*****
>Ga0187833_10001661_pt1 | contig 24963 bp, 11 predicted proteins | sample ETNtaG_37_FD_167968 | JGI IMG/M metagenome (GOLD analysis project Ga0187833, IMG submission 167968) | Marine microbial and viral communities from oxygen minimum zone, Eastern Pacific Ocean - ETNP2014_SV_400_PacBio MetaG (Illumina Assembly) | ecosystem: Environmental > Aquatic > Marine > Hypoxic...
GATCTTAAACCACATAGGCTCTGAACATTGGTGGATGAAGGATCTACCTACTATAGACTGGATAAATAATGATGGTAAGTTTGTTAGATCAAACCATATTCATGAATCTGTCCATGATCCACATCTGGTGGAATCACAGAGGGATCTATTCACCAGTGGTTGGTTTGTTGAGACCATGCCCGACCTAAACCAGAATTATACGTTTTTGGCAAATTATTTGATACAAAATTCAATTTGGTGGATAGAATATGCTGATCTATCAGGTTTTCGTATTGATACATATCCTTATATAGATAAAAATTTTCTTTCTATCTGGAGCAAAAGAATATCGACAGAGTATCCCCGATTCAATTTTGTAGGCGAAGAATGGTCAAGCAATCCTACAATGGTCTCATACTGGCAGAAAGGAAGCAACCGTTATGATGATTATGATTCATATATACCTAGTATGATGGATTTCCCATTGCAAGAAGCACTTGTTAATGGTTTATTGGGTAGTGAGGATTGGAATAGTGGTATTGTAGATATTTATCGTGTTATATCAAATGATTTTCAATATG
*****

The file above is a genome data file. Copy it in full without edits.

>Ga0187833_10001661_pt1 | contig 24963 bp, 11 predicted proteins | sample ETNtaG_37_FD_167968 | JGI IMG/M metagenome (GOLD analysis project Ga0187833, IMG submission 167968) | Marine microbial and viral communities from oxygen minimum zone, Eastern Pacific Ocean - ETNP2014_SV_400_PacBio MetaG (Illumina Assembly) | ecosystem: Environmental > Aquatic > Marine > Hypoxic...
GATCTTAAACCACATAGGCTCTGAACATTGGTGGATGAAGGATCTACCTACTATAGACTGGATAAATAATGATGGTAAGTTTGTTAGATCAAACCATATTCATGAATCTGTCCATGATCCACATCTGGTGGAATCACAGAGGGATCTATTCACCAGTGGTTGGTTTGTTGAGACCATGCCCGACCTAAACCAGAATTATACGTTTTTGGCAAATTATTTGATACAAAATTCAATTTGGTGGATAGAATATGCTGATCTATCAGGTTTTCGTATTGATACATATCCTTATATAGATAAAAATTTTCTTTCTATCTGGAGCAAAAGAATATCGACAGAGTATCCCCGATTCAATTTTGTAGGCGAAGAATGGTCAAGCAATCCTACAATGGTCTCATACTGGCAGAAAGGAAGCAACCGTTATGATGATTATGATTCATATATACCTAGTATGATGGATTTCCCATTGCAAGAAGCACTTGTTAATGGTTTATTGGGTAGTGAGGATTGGAATAGTGGTATTGTAGATATTTATCGTGTTATATCAAATGATTTTCAATATG